"Stel and I have to be tight to form the backbone of the songs," begins drummer Ben Byrne's explanation into how Starsailor create their live sound. "Jim then plays his rhythm guitar parts over the top of that.
"At the same time, Barry 'Magic', over to my right, is adding whatever he feels like on the top with his keyboards and organ."
The wizard he is referring to, of course, is Barry Westhead. Hard to see when the band have a second guitarist on stage (as will be the case next week when Embrace's Richard McNamara joins them in Sheffield, Newcastle, Edinburgh and Aberdeen), and not somebody demands a spotlight or two to be shone in his direction during any show, it's easy to overlook his contribution.
But watching him during Friday's show in Southampton's Engine Rooms, a venue situated somewhat surprisingly on an industrial site near to a John Lewis and Ikea, but one that was far more conventional inside, not to mention packed and really hot come 10pm, was a revelation.
No more was this the case on the night's big surprise, and arguably the highlight of the evening, during "Love Is Here", the second tour premiere since show one five days ago (out went “In The Crossfire”). Stretching across to play on both his Nord keyboard and Hammond organ throughout, his right foot tapping away to the beat, Westhead's playing was stunning and perfectly complimentary of what the rest of the band were doing. The song's outro, in particular, was flawless, the lively Southampton crowd loved hearing it, as I suspect every other audience will at future shows, should it stay in the set.
His straightforward, chord-led organ parts during “In My Blood” and “Fever” are easy to pick up both on the record and during live shows, but if he repeated his more subtle keyboard work from Friday night's gig on the piano situated in the middle of London's St Pancras station, he'd probably end up being filmed by a member of the public and would go viral.
“Honestly, when the band took a break in 2009 [to 2014], my playing went to s**t,” Westhead admitted. “I wasn't playing live, I was busy at home, so I didn't practice. Over time, you lose what you've learned.
“So I've worked really hard to get back to where I thought I was at, and then go beyond that. I put the time and effort in, and I think I'm a lot better now than I was six or seven years ago. “Now we're back together, and my kids are growing up, I want to do them proud. I'm not just playing for myself. I'd say that's why the band's sounding so good at this moment; I think every member is in a good place.”
The last part of Westhead's comments also applies to Southampton, too. Lead singer James Walsh referenced how sweat-inducingly hot it was inside the Engine Rooms when he praised the crowd for “making it so energetic” despite the temperatures, before leading into “Tell Me It's Not Over” with a claim that he was going to “attempt to jump up and down and go for it during this next song".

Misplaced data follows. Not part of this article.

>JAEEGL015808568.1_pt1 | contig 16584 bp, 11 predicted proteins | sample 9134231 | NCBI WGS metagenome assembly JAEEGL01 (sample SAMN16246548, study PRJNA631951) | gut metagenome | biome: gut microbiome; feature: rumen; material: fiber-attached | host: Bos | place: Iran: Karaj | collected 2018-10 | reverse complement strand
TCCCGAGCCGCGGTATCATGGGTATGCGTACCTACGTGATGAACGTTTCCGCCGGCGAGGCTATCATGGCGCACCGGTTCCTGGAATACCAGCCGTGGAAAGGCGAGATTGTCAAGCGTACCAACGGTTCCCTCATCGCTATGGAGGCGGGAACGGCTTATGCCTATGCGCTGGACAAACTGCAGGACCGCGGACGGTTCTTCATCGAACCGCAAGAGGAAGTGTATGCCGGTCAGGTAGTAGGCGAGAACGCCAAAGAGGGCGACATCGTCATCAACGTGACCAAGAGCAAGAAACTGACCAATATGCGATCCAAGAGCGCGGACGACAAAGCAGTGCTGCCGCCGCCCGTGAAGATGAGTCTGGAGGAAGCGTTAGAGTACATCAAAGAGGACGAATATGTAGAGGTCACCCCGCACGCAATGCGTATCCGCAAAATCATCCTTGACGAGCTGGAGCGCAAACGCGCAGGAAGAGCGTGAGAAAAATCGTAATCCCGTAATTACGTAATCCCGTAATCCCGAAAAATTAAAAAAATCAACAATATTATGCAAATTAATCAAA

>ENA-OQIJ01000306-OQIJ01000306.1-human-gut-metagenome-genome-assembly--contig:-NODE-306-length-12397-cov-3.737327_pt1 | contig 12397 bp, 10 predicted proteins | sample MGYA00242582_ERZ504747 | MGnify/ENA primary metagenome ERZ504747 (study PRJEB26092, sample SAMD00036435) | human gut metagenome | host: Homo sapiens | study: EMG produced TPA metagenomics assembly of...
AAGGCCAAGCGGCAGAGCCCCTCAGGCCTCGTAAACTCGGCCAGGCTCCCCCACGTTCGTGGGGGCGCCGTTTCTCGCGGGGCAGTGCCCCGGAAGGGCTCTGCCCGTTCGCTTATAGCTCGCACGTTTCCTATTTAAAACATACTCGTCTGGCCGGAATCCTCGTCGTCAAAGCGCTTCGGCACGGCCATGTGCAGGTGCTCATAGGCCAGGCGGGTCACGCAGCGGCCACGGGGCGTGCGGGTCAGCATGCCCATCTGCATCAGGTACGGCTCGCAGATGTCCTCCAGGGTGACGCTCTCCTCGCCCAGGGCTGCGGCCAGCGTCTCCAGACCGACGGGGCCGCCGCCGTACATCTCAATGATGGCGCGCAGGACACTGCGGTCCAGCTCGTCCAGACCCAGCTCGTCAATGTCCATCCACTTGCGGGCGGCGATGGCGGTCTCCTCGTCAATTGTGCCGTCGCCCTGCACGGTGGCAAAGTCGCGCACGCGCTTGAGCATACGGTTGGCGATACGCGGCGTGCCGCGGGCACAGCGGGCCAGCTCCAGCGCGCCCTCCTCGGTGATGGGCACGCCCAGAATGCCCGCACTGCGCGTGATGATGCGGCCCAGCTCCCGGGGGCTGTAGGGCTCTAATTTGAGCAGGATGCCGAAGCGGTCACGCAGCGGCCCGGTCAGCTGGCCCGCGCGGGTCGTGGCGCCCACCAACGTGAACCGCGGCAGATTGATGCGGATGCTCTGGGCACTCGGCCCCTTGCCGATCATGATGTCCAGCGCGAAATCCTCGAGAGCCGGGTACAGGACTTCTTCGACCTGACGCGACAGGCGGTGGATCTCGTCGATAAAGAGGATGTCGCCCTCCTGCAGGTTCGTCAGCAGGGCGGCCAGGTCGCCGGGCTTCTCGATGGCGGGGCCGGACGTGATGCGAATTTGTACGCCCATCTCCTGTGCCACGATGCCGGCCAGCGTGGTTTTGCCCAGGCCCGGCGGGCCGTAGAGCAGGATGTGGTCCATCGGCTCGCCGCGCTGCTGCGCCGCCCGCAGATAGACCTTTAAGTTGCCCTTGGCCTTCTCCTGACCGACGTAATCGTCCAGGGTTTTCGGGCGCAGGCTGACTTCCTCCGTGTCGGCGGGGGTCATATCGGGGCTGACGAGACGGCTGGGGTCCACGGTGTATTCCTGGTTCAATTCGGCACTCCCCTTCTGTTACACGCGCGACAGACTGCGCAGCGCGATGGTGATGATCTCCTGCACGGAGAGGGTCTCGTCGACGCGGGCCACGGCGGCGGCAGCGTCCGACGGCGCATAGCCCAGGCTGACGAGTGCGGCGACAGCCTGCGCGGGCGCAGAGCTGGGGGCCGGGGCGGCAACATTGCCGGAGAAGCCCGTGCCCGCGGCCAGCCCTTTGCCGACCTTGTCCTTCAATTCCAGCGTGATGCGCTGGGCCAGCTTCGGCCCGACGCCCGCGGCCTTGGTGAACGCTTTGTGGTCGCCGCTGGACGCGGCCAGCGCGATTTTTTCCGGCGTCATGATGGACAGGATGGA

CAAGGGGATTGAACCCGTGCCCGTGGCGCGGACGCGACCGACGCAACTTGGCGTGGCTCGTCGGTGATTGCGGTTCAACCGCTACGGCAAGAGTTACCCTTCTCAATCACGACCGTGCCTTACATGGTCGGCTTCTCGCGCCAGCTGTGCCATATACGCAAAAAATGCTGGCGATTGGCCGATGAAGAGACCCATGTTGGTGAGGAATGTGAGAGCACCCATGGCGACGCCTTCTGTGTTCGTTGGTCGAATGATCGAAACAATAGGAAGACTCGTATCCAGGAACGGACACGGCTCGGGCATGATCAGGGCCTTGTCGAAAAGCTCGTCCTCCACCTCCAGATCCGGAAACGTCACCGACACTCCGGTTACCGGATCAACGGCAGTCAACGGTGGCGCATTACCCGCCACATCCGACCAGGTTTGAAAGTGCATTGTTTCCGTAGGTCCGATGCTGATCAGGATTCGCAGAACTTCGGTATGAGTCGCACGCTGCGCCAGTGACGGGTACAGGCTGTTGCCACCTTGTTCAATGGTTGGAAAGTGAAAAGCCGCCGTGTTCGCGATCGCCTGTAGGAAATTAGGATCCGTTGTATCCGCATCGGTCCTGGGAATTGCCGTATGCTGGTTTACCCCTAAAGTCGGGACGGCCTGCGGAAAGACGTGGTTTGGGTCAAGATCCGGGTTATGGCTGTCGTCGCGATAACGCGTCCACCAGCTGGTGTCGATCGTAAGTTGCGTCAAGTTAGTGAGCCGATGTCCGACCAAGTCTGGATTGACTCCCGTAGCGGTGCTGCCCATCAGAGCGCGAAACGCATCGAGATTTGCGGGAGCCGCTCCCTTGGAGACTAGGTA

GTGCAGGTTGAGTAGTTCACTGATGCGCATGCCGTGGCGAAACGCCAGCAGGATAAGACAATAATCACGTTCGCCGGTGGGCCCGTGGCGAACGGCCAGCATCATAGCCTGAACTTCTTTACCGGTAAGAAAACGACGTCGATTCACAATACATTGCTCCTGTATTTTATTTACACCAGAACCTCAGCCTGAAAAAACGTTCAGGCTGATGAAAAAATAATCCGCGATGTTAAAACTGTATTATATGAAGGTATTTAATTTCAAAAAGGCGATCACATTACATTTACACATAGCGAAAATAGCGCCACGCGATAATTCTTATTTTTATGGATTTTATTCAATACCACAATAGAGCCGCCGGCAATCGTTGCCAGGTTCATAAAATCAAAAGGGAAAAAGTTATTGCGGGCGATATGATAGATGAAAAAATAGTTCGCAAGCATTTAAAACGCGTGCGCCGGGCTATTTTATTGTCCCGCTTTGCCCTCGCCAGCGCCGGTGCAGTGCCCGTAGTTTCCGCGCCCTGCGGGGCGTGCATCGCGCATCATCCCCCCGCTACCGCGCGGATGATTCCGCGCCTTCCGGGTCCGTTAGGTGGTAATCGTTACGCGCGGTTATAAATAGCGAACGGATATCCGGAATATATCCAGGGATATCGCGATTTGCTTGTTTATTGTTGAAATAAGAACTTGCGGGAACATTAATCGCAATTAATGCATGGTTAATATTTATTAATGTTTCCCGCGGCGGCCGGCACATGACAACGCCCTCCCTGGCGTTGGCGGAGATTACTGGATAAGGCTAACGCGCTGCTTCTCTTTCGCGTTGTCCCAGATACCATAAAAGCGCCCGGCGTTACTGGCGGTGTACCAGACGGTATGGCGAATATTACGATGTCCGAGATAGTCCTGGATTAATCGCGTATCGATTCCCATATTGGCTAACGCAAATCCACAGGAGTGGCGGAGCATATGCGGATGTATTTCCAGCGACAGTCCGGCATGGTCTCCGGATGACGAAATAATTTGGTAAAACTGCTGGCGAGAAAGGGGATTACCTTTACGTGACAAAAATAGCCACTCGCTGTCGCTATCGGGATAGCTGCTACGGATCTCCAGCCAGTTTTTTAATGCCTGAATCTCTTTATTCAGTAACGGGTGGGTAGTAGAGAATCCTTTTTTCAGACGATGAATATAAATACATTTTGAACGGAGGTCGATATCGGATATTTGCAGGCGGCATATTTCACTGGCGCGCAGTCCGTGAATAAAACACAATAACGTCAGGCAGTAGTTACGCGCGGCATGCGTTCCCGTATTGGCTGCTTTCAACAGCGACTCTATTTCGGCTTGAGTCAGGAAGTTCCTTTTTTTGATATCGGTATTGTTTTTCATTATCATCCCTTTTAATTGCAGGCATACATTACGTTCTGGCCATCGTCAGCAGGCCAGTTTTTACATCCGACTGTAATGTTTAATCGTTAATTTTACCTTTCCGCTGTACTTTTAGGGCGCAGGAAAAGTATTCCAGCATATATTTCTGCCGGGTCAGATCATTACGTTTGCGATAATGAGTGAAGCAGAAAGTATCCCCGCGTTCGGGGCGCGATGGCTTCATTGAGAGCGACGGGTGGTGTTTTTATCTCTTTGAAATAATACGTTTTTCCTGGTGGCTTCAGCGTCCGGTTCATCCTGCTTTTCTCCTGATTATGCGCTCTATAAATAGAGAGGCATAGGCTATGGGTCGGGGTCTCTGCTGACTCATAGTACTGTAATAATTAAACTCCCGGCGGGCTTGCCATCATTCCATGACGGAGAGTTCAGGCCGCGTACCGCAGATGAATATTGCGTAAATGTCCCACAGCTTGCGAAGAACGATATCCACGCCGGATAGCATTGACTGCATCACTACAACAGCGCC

Yet, undeterred, the crowd stayed on it all night. Santa hats were spotted in the front row, some got caught up in the moment and the music, while others snapped away on their iPhones in an attempt to get as good a photo as possible to remember the night by.
Friday's audience certainly generated the loudest singalong to “Alcoholic” that I've heard on this tour, and their “WOAH!” during each choruses of “She Just Wept” and “Keep Us Together” sounded just as good. Regardless of whether the day of the week it was, and the proximity to Christmas helped in their willingness to participate, they've raised the bar. Norwich and Nottingham, over to you.
Musically, you'd be hard-pressed to argue a claim for when the band were playing better night upon night during their entire career. It's too tough a call to split their performances in London and Southampton, but neither crowd were shortchanged. Sporting a trimmed haircut from earlier in the day, James once again led from the front, covering all parts of the stage during his singalongs and solos, but the other three members were also on form.
Drummer Ben Byrne and Barry, perhaps helped by sitting so close to each other towards the back of the stage, had a blast, and laughed away with each other after certain songs. “He missed a few beats that's why,” insisted Westhead. “And make sure you put that in the blog!”
Musicians in being human shock. But that's what it's all about, and why nearly 1,000 people left the Engine Rooms on Friday evening after a 17-song powerhouse set, after 90 minutes of joy, anger, desperation and camaraderie.
You get all these emotions just from watching Barry. He adds to the beauty of “Boy In Waiting”, the anguish of “Tell Me It's Not Over” and the drama of “Tie Up My Hands”. Watching him throughout the latter, a song crowds up and down the UK seemingly love more each year, at times he played with both his eyes closed, seemingly lost in the music, but not missing a beat. That's the Barry Magic right there.
Nick Bull, by day a sports writer, has seen over 50 Starsailor concerts. @nickbull21